Unfortunately, it seemed a pattern that all of the Festival Stage acts were deprived of a real crowd. With a stacked line up on the main stage and set times that overlapped one another, it seemed an unfortunate consequence to have these guys deprived of the crowd they could have used to really amp up the energy.
The band played their song “Amelia, Please,” and covered Waylon Jennings “I May Be Used.”
Overall, Guns of Nevada, with their rock and roll edge deserved to have a bigger crowd than they did. It was a set others should be sad to have missed.
It had been six years since her last studio album, but Sara Evans has come back better than she’s ever been with her 2011 album Stronger. Her Saturday evening performance was nothing shy of powerful, energetic, and emotive.
Known as one of the most compelling female vocalists of her generation, Evans opened with her classic “Perfect.” She packed out the Main Stage floor for the first time that day, and from the get-go shared a special connection with her audience that gave a unique glimpse into the emotions that come along with several difficult years of life, love, and a very messy high profile divorce.
Evans performed the Rod Stewart cover off her recent album “My Heart Can’t Tell You No.” The sting of hurt was clear in her eyes, marking the unparalleled quality few artists can translate on to the stage as effortlessly and compelling as Evans can.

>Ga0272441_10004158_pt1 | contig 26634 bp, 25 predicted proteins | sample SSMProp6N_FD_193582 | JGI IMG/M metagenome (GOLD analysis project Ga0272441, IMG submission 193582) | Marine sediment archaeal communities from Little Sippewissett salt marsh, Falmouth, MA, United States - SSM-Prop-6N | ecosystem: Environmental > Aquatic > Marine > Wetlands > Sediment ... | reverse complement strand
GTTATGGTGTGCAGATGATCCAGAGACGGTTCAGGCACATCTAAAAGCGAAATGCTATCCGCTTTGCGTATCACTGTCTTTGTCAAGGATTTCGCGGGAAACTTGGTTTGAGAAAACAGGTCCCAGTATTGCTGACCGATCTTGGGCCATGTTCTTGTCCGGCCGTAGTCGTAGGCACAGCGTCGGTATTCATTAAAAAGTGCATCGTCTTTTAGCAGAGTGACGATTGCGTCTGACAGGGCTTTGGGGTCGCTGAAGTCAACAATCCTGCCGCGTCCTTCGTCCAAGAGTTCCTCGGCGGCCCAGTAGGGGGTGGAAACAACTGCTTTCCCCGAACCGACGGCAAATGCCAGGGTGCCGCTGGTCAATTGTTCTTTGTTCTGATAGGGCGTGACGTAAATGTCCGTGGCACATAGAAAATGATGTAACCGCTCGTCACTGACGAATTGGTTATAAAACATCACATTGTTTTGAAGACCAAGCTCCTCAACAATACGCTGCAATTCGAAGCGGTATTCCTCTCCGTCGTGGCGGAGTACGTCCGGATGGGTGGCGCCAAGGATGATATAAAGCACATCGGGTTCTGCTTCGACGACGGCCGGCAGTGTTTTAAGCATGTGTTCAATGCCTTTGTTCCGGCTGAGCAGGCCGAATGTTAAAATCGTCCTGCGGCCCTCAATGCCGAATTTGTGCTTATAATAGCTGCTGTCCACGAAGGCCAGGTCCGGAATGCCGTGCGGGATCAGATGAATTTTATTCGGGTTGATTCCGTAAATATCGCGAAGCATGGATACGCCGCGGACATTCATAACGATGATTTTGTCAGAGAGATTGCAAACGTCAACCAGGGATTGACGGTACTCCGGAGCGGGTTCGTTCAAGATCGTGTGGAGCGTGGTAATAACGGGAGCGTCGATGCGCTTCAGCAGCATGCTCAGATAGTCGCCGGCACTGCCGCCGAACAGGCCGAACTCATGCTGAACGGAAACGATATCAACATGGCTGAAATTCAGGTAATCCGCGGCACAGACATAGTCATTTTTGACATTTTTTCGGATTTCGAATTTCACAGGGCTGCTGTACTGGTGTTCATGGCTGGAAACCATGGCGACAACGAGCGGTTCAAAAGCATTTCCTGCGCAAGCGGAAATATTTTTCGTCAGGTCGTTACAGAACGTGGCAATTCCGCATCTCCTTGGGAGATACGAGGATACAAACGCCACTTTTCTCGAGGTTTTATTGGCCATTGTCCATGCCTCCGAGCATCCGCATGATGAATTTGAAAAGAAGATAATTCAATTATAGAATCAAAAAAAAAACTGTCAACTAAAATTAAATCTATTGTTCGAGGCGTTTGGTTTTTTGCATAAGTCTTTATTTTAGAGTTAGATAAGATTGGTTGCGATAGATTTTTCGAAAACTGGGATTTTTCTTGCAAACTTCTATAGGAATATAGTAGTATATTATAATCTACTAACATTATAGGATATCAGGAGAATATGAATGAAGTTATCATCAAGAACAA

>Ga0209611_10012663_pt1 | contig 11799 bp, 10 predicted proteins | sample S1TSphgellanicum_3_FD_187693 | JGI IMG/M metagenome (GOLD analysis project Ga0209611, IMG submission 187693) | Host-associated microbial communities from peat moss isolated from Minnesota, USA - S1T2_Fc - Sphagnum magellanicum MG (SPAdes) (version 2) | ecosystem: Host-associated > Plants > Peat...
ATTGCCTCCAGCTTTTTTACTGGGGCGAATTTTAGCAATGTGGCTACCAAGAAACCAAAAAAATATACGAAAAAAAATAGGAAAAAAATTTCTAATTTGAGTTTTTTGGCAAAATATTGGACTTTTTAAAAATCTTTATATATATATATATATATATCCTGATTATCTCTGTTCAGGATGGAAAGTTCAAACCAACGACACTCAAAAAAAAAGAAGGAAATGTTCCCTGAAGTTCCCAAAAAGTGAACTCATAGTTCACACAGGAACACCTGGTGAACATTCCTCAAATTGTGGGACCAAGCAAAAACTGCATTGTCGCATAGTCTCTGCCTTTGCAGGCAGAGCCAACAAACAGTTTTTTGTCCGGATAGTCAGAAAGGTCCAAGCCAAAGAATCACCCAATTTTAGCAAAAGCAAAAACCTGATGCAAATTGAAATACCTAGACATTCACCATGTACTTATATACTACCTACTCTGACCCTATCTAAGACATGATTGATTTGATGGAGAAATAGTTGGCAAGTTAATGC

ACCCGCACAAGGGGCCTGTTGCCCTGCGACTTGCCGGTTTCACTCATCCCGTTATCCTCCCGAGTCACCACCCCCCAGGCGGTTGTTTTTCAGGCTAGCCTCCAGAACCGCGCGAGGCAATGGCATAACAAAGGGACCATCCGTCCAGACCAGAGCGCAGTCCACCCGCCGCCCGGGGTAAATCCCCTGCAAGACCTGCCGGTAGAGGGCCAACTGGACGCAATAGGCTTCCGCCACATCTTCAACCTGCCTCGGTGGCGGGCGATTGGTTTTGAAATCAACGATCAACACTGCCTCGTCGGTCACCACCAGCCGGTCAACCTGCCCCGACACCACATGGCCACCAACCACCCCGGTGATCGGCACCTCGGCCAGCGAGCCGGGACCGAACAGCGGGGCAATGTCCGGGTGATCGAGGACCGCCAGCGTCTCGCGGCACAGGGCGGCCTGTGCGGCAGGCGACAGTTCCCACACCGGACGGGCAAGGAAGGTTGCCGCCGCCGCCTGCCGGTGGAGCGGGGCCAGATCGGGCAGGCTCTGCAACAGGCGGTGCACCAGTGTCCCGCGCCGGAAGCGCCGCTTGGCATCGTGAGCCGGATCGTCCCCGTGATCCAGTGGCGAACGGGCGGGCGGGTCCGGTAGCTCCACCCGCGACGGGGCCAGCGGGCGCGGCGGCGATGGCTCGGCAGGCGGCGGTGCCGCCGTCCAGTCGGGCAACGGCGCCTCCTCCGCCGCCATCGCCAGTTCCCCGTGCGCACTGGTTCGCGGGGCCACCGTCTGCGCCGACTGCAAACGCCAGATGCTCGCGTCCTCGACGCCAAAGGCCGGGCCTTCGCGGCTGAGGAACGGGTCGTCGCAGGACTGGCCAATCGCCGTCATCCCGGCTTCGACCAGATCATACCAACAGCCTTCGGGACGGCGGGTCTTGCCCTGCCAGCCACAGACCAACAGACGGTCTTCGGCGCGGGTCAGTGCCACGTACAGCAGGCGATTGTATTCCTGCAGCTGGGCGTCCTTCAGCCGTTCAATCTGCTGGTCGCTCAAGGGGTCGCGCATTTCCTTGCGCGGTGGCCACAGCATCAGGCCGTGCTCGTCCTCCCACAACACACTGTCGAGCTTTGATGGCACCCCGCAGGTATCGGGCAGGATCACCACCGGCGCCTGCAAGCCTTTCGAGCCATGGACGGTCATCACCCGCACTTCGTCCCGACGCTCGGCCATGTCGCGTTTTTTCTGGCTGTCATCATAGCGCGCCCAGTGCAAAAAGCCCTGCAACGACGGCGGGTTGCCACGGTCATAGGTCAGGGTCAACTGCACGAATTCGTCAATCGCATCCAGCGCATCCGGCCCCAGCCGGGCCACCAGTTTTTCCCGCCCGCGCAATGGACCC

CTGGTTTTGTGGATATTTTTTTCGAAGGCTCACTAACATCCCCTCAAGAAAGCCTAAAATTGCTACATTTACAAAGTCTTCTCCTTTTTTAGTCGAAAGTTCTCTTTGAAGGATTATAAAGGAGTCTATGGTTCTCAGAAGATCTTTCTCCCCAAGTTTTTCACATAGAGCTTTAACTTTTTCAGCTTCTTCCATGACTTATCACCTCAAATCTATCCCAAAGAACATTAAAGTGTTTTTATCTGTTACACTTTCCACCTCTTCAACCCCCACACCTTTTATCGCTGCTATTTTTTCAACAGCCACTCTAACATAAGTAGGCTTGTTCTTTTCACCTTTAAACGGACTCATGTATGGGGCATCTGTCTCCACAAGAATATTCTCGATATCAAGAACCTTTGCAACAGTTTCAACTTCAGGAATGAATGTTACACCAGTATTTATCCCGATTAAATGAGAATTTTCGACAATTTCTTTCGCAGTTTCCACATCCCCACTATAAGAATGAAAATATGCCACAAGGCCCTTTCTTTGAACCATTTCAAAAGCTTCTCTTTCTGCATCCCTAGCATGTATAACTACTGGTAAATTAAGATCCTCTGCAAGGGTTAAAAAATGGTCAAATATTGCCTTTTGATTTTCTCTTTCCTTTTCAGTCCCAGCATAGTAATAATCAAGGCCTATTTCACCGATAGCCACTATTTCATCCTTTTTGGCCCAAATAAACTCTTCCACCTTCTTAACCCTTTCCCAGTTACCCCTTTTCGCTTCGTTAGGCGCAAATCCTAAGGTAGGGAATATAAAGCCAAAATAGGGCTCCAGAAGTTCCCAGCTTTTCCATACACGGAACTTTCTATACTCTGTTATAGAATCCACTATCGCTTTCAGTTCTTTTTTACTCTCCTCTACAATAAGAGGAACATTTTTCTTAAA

Following the Stewart cover came “A Little Bit Stronger,” of which Evans noted has been the single to have the most impact on her career and fans than any others she’s produced.
“Suds in the Bucket,” “Born to Fly,” and “Colemine” were among some of the favorites of the set. Finishing off with “The Only Difference,” Evans delivered the most compelling performances of the festival.
As the classic country throw back, Tracy Lawrence, took the stage, energy and expectations were equally high for this performance. With a long line of classic country tunes dating back to the early 90s, it was an honor to be in the presence of one of country’s greats.
Lawrence played several of his mainstays; “Texas Tornado,” “If The World Had A Front Porch,” “I See It Now,” and “Sawdust on Her Halo.”
Coming off the high of a powerful performance by Sara Evans, it was a little bit of a tough transition for some to get into the slower, more laid back mood that Lawrence brought to the table. His performance seemed to resonate most with the older crowd who was familiar with his rich history.
Other songs of note included “Sticks And Stones” and “Stars Over Texas.” Naturally, the two-steppers and slow dancers were out in full force. Lawrence maintained the middle of the road energy from start to finish throughout his set, and although his energy delivered a bit of a dip after Evans’ performance, it may very well have been the perfect break before the crowd rallied for Miranda Lambert.
To wrap things up, Lawrence played his 2006 hit “Find Out Who Your Friends Are,” the 1996 classic “Time Marches On,” and tied it all up with “Paint Me A Birmingham.”